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CHICAGO - In Chicago Wednesday morning, Joe Tiller got to talking about his secondary - a unit that's been beaten on like a pi? throughout the off-season - and seemed on the verge of saying something bold.
"I think our secondary is going to be ," Tiller said before trailing off, wary of saying something that might be held against him later.
" better than it was in the spring," he smirked.
What Tiller was about to say was probably something along the lines of suggesting his much-maligned defensive backfield might not be as bad as people might think. And this was with the 10th-year coach knowing he might not have sophomore cornerback Brandon King, a post-spring starter who's in academic jeopardy.
Purdue lost four starter-caliber DBs from an '05 unit that struggled mightily through the front half of the season (especially), and is now relying heavily on sophomore safety Torri Williams, who didn't even play last year, and junior cornerback Aaron Lane, a walk-on who played running back last year.
So why is Tiller at least cautiously optimistic? Newcomers.
Two of these newcomers have already emerged as nearly certain contributors, in one form or another.
Asked to name a couple incoming players, not just in the secondary, most likely to contribute ASAP, Tiller wasted no time naming Scott and Adams.
When asked if he expected Scott, a safety, to start this season, Tiller quickly responded, "Yup."
"When we watched tape, the only thing discouraging about Justin was that we knew he couldn't come at the semester and I wanted guys who could, so that we'd have them for spring ball," Tiller said of the 6-foot, 200-pounder from the College of the Sequoias in California. "We knew we couldn't get him (to transfer) early, but of all the (JUCO) safeties we looked at, we had him as the No. 1 safety on the board."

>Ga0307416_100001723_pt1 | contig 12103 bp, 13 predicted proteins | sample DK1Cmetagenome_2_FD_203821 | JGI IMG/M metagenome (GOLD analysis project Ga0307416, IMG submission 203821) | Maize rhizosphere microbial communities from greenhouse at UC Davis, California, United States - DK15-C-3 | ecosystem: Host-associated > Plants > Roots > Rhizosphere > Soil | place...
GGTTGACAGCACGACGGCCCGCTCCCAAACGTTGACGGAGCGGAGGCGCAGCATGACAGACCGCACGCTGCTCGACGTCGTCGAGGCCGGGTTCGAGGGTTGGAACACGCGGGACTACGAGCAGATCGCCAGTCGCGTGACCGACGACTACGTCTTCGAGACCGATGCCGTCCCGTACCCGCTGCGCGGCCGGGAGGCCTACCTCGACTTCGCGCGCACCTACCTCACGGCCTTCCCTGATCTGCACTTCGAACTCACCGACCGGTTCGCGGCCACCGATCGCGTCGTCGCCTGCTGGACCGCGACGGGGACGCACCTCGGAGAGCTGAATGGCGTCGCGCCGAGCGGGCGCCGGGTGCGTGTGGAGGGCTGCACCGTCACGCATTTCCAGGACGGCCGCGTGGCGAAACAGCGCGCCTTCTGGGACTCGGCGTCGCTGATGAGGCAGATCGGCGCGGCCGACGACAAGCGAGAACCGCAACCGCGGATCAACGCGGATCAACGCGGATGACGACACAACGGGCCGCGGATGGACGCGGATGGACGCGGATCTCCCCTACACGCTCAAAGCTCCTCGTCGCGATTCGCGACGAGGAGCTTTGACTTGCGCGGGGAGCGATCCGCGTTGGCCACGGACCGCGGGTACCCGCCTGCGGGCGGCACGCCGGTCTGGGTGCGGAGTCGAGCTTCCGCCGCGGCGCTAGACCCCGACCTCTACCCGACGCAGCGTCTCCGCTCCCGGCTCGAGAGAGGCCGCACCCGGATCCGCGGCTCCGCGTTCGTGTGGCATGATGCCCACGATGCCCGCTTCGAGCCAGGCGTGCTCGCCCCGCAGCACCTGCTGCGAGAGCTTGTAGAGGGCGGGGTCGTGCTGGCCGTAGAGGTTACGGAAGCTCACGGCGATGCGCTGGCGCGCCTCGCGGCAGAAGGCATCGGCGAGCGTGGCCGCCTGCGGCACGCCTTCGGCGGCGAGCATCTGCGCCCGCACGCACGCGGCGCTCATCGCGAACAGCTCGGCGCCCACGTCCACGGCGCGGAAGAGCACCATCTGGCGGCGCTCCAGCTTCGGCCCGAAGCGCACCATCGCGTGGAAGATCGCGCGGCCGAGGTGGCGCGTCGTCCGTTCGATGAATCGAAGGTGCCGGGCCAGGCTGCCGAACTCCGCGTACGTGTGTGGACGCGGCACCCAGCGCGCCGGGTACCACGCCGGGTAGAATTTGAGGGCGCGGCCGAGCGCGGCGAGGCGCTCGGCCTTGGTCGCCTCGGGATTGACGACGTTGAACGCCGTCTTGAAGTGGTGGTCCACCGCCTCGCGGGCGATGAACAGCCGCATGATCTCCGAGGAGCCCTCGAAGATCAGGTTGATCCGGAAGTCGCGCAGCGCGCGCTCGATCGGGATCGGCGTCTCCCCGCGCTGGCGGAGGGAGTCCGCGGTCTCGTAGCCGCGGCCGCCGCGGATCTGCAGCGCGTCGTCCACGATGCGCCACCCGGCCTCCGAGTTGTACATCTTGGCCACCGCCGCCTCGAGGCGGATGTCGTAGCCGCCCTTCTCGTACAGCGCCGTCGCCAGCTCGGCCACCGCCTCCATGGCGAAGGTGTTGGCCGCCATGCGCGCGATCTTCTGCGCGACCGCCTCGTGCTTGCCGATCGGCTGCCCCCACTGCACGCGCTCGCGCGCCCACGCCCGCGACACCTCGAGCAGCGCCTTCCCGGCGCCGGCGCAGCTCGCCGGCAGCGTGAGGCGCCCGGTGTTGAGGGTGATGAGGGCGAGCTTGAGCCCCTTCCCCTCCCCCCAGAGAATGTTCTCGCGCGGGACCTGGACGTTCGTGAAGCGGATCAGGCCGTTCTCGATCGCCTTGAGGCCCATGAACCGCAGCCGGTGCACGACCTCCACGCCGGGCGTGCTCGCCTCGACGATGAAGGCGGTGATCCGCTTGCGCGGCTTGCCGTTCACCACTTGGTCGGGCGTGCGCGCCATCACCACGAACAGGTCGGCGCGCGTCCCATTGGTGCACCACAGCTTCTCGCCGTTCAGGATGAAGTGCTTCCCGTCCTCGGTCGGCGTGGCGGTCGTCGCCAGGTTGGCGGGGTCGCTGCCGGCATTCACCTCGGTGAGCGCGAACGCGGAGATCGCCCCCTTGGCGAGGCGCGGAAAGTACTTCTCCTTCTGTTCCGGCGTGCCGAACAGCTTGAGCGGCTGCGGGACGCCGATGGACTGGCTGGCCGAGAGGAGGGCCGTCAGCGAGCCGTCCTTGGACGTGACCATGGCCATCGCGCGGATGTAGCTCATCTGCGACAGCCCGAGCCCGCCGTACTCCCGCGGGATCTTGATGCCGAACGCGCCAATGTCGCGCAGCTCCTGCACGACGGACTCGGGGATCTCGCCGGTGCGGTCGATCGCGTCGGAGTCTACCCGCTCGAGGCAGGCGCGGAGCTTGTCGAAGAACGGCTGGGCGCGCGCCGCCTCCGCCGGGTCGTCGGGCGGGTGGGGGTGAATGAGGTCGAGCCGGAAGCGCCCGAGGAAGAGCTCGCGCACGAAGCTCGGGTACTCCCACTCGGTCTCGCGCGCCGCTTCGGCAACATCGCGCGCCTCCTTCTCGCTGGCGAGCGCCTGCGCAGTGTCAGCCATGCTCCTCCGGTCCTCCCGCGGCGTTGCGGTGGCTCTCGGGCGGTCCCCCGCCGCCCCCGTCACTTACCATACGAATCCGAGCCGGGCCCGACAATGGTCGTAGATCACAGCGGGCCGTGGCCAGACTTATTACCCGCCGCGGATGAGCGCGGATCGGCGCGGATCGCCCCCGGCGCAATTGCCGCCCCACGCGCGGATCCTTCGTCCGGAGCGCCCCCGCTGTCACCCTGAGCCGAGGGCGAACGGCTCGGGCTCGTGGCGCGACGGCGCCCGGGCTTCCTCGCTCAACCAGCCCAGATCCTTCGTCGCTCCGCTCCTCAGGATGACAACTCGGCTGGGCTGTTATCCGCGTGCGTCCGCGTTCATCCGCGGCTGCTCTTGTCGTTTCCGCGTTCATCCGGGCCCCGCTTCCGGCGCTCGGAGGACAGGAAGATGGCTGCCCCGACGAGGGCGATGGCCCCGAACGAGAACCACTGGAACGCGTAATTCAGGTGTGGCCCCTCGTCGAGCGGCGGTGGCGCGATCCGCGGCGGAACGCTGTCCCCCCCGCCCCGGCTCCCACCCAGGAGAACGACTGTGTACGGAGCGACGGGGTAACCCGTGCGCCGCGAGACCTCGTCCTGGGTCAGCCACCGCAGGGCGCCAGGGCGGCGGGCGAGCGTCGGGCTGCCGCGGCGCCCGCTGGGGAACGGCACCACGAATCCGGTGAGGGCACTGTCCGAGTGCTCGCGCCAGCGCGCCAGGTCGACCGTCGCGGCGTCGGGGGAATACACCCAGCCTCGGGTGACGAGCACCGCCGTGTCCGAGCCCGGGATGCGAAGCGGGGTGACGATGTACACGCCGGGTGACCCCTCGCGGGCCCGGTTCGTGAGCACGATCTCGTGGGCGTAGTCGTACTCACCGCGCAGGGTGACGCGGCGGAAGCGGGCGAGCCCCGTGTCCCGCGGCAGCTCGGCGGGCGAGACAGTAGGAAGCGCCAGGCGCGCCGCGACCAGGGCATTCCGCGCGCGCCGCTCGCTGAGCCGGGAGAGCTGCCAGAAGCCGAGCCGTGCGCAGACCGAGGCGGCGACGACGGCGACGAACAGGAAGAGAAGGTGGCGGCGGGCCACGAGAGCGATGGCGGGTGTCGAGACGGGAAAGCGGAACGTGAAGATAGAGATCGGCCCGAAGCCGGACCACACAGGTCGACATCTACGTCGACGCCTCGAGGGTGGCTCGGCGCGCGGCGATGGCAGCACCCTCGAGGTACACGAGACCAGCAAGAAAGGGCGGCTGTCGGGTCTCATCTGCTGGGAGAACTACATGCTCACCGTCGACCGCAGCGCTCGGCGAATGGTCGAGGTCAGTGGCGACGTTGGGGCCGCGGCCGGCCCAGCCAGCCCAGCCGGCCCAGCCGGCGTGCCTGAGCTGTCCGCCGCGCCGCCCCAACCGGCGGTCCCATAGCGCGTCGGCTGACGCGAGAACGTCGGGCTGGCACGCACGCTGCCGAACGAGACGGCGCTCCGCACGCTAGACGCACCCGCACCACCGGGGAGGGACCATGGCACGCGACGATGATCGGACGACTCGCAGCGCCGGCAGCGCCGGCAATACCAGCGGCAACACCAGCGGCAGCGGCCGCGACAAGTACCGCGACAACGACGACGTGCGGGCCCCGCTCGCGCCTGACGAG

Count wide receiver Dorien Bryant among those who've been impressed with Scott during informal workouts this summer. Scott's been on campus most of the summer.
"He reminds me a lot of (Indianapolis Colts standout Mike) Doss. He's working on his cover skills but he's really physical," Bryant said. "He's not the biggest guy, but he's solid, and he'll come up and hit you. If he has to play you one-on-one, he'll try to knock you down, like he doesn't want to have to cover you.
"He'll beat you up. He's not getting me," Bryant laughed, "but he'll get other people in our league."
Bryant has also been impressed with Adams.
"He's solid. He can play right now," Bryant said. "I don't see Royce redshirting."
Tiller's generally stoic and often conservative in his comments about new players, but he was giddy Wednesday when talking about the 6-foot, 180-pound Cleveland native.
"I really liked him when we recruited him and I really liked him when he came to our camp last summer," Tiller said. "I thought he had really good ball skills and burst on the ball, and he could close on a receiver. I thought, 'If we get this guy, we're going to get a real player who's going to play early for us.'"
Nothing's occurred to change that opinion.
"From what I heard from (strength coach) Jim Lathrop the other day, I like him even more," Tiller continued. "Lathrop said, 'Coach, the players are really talking about (Adams). He's the real deal. He can really cover.'
"He's been (on campus) and Lathrop said he was the one kid in the weight room every single day, and the coaches in town have said, 'Coach, we have to run Royce Adams out of here at night because he's in here watching film.' Nobody's forcing this kid to do anything, but I think he's highly motivated. He's from Glenville and I think he wants everyone to know that (Ohio State's) Teddy Ginn Jr. isn't the only player to have ever played at Glenville.
"And he's big for a corner. He's 184 pounds right, which isn't like some of these 161-pound pencil-necks we've brought in before. And he can run."
Bryant said the entire secondary - newcomers included - was highly motivated during the off-season.
"It's really exciting to see these guys working hard, getting together three or four times a week as a secondary and working on things," Bryant said. "They want to get better. They don't want to be what everyone's saying they're going to be.
"Honestly, I don't believe they're going to be."
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